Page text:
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Mayo Clinic Study Shows Patients Uncertain About Cancer Risk Terms

Mayo Clinic Study Shows Patients Uncertain About Cancer Risk Terms

Many patients misunderstand when their healthcare providers use terms such as “high” or “low” to explain their cancer risks, according to a Mayo Clinic study published in the August 2000 issue of the Journal of Psychosocial Oncology.

“People are making decisions based on what they perceive their risk of cancer to be,” commented Marlene Frost, PhD, a Mayo Clinic nurse researcher and the study’s principal investigator. “If they underestimate their risk, they might not be doing the screening they should be. For those who overestimate their risk, the potential emotional ramifications present a problem—they may experience unnecessary psychological distress. These findings highlight the need for the individual seeking information about cancer risk to ask questions about their specific risk and how that risk compares to the risk of the general population.”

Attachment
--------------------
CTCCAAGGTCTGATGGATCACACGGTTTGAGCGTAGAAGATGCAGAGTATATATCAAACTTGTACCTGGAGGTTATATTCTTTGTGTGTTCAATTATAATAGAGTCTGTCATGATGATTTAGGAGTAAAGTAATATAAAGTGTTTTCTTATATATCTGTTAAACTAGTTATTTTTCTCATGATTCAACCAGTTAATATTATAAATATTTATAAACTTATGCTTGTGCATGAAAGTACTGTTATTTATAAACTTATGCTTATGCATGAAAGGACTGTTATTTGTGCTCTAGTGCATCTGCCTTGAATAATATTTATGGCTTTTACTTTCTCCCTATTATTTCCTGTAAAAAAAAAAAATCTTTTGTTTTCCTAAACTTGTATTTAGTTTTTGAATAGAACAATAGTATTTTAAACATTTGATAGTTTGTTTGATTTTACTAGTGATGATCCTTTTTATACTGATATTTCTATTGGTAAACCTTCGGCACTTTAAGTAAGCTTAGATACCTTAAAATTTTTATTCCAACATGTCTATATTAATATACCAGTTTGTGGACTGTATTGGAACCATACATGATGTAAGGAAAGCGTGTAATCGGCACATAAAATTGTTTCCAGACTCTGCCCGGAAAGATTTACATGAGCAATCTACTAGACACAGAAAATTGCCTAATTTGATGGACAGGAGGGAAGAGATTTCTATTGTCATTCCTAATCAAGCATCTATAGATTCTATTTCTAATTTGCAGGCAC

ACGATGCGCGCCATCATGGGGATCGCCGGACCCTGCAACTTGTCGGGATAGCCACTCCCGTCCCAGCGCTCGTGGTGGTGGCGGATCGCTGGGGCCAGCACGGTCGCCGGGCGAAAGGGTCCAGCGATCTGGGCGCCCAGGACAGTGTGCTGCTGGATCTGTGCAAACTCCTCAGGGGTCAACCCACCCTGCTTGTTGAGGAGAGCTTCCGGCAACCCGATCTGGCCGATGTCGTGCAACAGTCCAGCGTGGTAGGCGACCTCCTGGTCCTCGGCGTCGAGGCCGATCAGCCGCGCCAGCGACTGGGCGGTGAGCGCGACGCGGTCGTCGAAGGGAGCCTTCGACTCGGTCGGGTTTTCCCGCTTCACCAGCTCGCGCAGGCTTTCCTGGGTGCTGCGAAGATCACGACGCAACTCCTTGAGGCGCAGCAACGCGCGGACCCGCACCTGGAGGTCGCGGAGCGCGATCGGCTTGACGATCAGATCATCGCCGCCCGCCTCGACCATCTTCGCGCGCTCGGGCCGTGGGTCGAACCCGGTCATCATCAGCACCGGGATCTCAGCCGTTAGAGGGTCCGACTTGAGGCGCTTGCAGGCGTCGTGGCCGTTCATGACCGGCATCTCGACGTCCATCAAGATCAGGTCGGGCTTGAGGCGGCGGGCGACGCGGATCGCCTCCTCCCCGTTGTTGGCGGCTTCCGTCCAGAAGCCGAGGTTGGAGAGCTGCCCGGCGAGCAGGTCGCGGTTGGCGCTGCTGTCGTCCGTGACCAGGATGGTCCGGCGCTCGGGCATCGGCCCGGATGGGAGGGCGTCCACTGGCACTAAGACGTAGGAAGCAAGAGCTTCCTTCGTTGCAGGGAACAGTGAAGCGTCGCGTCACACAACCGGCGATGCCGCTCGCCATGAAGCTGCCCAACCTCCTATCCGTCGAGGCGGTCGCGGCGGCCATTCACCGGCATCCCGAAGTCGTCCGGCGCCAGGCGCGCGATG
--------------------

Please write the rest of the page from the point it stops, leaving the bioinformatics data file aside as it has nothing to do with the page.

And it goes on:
Communication and Misinterpretation

The study confirms that many individuals do not comprehend the concepts of general population risk for cancer or how much that risk is increased by having a family history of cancer. This research underscores the need for health-care providers to offer sufficient background information so that people can better understand the meaning of their risk assessment.

The Mayo Clinic study of 78 women included 39 individuals with a cancer diagnosis and 39 individuals without a cancer diagnosis. Prior to actual risk evaluation, the women without a cancer diagnosis were asked about their lifetime risks. The results show a dramatic lack of agreement between the participants’ qualitative and quantitative assessments of their lifetime cancer risks, with participants reporting a wide percentage range of risk for each qualitative level. The 28 individuals who reported their risk as “high” defined that risk as ranging from 16% to 88% over their lifetimes. Among the other findings of the study, the majority of individuals reported an increase in their stress levels as a result of viewing themselves at increased risk for cancer.

 
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